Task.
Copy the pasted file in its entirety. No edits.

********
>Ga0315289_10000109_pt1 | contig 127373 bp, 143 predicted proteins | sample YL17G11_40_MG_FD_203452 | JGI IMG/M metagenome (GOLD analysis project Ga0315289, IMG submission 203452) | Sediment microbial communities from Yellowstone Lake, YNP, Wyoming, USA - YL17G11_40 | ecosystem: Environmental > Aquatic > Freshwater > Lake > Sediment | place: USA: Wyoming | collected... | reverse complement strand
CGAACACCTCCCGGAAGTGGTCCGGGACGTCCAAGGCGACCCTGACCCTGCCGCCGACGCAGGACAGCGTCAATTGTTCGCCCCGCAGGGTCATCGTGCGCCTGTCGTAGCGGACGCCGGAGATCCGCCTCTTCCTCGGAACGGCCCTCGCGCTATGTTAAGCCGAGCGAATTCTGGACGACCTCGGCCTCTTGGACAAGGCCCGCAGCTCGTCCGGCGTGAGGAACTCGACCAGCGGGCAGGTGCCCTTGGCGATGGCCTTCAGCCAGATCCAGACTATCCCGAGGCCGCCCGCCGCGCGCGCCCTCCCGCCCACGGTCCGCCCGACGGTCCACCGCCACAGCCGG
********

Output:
>Ga0315289_10000109_pt1 | contig 127373 bp, 143 predicted proteins | sample YL17G11_40_MG_FD_203452 | JGI IMG/M metagenome (GOLD analysis project Ga0315289, IMG submission 203452) | Sediment microbial communities from Yellowstone Lake, YNP, Wyoming, USA - YL17G11_40 | ecosystem: Environmental > Aquatic > Freshwater > Lake > Sediment | place: USA: Wyoming | collected... | reverse complement strand
CGAACACCTCCCGGAAGTGGTCCGGGACGTCCAAGGCGACCCTGACCCTGCCGCCGACGCAGGACAGCGTCAATTGTTCGCCCCGCAGGGTCATCGTGCGCCTGTCGTAGCGGACGCCGGAGATCCGCCTCTTCCTCGGAACGGCCCTCGCGCTATGTTAAGCCGAGCGAATTCTGGACGACCTCGGCCTCTTGGACAAGGCCCGCAGCTCGTCCGGCGTGAGGAACTCGACCAGCGGGCAGGTGCCCTTGGCGATGGCCTTCAGCCAGATCCAGACTATCCCGAGGCCGCCCGCCGCGCGCGCCCTCCCGCCCACGGTCCGCCCGACGGTCCACCGCCACAGCCGG